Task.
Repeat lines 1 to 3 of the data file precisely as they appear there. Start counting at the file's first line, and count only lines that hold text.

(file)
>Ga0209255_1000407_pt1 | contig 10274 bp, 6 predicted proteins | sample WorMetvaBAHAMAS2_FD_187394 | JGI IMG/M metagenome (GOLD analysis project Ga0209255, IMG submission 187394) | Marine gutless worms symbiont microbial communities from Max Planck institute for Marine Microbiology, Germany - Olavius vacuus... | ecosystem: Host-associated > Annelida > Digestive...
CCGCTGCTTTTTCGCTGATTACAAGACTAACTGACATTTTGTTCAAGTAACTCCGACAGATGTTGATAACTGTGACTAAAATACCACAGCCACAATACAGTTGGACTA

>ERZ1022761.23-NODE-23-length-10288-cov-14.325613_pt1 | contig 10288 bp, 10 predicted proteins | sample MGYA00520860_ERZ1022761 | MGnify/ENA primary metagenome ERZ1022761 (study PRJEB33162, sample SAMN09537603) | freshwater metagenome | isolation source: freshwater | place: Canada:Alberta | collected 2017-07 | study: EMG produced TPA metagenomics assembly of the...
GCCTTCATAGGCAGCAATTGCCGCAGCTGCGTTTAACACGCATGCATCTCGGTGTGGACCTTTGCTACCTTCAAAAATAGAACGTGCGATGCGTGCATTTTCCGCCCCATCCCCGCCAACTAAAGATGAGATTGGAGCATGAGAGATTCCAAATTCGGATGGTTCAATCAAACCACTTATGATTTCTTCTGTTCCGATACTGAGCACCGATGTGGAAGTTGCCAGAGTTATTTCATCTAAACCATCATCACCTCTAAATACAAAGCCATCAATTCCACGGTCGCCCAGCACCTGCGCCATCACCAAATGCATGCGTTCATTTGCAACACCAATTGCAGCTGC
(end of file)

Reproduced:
>Ga0209255_1000407_pt1 | contig 10274 bp, 6 predicted proteins | sample WorMetvaBAHAMAS2_FD_187394 | JGI IMG/M metagenome (GOLD analysis project Ga0209255, IMG submission 187394) | Marine gutless worms symbiont microbial communities from Max Planck institute for Marine Microbiology, Germany - Olavius vacuus... | ecosystem: Host-associated > Annelida > Digestive...
CCGCTGCTTTTTCGCTGATTACAAGACTAACTGACATTTTGTTCAAGTAACTCCGACAGATGTTGATAACTGTGACTAAAATACCACAGCCACAATACAGTTGGACTA

>ERZ1022761.23-NODE-23-length-10288-cov-14.325613_pt1 | contig 10288 bp, 10 predicted proteins | sample MGYA00520860_ERZ1022761 | MGnify/ENA primary metagenome ERZ1022761 (study PRJEB33162, sample SAMN09537603) | freshwater metagenome | isolation source: freshwater | place: Canada:Alberta | collected 2017-07 | study: EMG produced TPA metagenomics assembly of the...